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WTO Secretariat publishes the first trade policy review of Liberia

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This is the first review since Liberia accessed to the World Trade Organization (WTO), on 14 July 2016. All the WTO members have their trade policy reviewed by the Organization, the frequency of which varies depending on a country’s share of world trade in goods and services. Reviews highlight the extent to each WTO member implements basic WTO principles concerning: (i) transparency of trade policies; (ii) non-discrimination in treatment of trading partners; (iii) degree of stability and predictability of trade policies; (iv) pattern of protection and extent to which tariffs only are used as measures of protection in trade in goods; (iv) restrictions used in trade in services; (v) record of adherence to the multilateral trading system, and participation in dispute settlement. Trade Policy Reviews are based on two documents: a report prepared independently by the WTO Secretariat and a policy statement by the Member under review. The report by the secretariat typically covers: (i) the economic environment, such as trade patterns and evolution of foreign investment; (ii) the institutional framework, including domestic policies and participation in trade agreements; (iii) trade policies and practices by measure (e.g. customs procedures, licensing, anti-dumping, Sanitary and Phytosanitary Measures (SPS), subsidies, etc.); and (iv) trade policies and practices by sector, such as agriculture, forestry, fisheries, manufacturing, services etc.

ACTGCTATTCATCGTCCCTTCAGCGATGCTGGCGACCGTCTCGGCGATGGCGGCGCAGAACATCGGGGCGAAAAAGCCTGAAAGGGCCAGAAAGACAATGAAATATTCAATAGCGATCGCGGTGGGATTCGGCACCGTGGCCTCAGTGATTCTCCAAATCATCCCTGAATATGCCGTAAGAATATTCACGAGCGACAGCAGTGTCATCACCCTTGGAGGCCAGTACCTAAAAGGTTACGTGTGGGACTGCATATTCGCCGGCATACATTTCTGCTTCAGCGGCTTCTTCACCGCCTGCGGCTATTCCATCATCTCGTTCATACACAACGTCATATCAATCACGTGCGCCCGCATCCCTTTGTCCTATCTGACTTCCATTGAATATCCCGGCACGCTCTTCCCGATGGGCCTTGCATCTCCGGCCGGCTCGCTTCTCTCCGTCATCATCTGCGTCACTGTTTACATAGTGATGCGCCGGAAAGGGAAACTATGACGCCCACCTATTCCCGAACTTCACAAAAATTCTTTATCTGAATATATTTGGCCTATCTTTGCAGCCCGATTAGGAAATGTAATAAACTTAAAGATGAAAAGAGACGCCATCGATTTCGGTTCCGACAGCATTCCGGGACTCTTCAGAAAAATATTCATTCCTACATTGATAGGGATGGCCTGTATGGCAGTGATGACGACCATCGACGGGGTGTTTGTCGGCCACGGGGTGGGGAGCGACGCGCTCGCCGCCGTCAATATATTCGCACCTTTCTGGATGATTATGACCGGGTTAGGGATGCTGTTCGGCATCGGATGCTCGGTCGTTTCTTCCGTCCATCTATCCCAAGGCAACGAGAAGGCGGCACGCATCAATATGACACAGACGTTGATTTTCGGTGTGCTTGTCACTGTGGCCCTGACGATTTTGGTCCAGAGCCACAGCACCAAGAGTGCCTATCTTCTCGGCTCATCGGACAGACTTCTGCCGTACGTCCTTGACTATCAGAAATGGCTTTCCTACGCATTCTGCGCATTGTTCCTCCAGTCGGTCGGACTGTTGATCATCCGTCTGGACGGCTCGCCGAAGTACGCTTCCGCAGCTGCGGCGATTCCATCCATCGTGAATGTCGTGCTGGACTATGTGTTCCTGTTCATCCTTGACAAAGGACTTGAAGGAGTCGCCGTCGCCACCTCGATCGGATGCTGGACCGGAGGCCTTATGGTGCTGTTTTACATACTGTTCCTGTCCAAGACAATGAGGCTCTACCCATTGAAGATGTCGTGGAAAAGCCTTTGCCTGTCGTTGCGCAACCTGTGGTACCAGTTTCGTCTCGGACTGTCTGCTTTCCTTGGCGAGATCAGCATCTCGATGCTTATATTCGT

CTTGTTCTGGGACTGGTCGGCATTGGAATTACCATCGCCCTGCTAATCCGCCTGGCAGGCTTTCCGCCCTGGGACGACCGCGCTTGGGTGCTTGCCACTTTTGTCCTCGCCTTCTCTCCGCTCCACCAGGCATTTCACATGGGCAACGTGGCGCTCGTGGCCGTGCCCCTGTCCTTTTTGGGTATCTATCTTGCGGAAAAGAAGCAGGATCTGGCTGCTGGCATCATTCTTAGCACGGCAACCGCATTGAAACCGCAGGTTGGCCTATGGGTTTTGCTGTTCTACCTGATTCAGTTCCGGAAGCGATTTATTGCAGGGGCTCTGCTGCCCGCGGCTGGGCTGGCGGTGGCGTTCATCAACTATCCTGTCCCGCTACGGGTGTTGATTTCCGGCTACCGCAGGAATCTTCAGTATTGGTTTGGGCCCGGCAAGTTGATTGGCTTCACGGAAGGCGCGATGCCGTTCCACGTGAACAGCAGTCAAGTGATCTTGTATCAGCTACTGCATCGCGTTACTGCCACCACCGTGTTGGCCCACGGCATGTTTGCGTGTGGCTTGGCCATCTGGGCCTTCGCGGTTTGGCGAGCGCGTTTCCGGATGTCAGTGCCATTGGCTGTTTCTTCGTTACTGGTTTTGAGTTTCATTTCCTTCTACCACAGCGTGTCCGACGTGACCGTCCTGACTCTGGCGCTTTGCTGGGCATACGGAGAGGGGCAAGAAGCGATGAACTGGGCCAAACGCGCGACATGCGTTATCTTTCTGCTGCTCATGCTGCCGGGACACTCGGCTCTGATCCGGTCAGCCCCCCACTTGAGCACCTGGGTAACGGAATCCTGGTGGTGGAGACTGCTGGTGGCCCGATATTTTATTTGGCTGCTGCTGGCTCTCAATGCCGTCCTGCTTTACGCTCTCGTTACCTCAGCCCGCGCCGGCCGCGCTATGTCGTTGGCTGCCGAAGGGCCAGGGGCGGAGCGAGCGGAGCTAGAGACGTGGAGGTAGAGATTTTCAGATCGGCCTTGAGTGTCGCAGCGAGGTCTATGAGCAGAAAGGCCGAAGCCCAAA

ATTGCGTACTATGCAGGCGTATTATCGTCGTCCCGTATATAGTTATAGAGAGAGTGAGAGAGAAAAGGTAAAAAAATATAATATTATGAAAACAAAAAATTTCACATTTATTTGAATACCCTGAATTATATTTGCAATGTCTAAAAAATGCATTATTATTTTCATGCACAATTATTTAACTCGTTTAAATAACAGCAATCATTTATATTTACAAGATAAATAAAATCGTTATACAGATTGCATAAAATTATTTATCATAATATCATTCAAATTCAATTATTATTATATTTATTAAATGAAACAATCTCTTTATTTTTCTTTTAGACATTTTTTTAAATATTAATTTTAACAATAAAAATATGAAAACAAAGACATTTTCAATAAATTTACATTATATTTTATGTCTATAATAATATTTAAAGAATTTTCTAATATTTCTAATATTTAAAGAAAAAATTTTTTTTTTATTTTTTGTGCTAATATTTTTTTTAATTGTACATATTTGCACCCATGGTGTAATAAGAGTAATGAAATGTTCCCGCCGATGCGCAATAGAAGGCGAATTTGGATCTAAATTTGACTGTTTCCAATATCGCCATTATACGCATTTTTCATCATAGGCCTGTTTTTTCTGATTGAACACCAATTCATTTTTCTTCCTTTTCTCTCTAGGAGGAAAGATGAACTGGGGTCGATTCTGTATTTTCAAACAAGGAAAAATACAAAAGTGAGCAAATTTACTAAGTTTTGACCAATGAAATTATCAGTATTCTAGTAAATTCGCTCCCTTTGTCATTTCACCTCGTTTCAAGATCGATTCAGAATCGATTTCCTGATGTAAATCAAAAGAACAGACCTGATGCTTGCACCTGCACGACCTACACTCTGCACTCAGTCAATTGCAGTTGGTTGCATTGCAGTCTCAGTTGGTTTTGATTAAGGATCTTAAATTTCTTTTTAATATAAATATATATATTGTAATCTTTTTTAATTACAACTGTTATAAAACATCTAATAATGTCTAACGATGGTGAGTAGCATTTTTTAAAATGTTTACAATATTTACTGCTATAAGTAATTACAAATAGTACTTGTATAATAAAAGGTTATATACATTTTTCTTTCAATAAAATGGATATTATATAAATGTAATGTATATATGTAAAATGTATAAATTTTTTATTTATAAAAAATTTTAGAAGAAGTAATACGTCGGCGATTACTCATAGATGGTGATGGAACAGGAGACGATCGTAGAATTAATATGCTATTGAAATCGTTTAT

Liberia, as most of Sub-Saharan African economies, is a country with limited diversification of its economy and an exporter of natural commodities, concentrated in a few sectors including iron ore, gold, and natural rubber, which together account for about 80% of merchandise exports, as well as palm oil, timber, and diamonds. Liberia has also the second-largest shipping registry in the world, after Panama, with more than 5,000 vessels registered, totalling about 200 million gross tonnes, and representing about 14% of the world's maritime fleet.

Trade plays an important role in the economy, with trade taxes collected at the border contributing over 40% of tax revenues. Although Liberia still lacks of reliable trade data, based on available information, most of its exports are directed outside Africa, mainly to the European Union, Switzerland and the United States. On the other hand, trade with other African States and ECOWAS countries (of which it is a member) is still weak. Liberia is also one of the few African countries that has yet to ratify the AfCFTA Agreement, despite it signature on 21 March 2018. However, the country is working, with support from the United Nations Economic Commission for Africa (UNECA), to the development of a National AfCFTA Strategy, currently not yet adopted.

Liberia accepted the WTO Agreement on Trade Facilitation (TFA) in April 2021. It has implemented about 68.5% of its TFA commitments, which are expected to be fully implemented by February 2025. Liberia uses ASYCUDA World for its customs procedures. Its Customs Code, last amended in 2019, is fully aligned with the harmonized ECOWAS regulations, according to the authorities. Pre-shipment inspection was abolished and replaced by destination inspection by Liberian Customs.

All imports require an Import Notification Form for statistical purposes, while exports require a licence (Export Permit Declaration) from the Ministry of Commerce and Industry (MoCI) and, in addition, several regulatory agencies have special export permit requirements.

More information on the Liberia trade policy review is available here.

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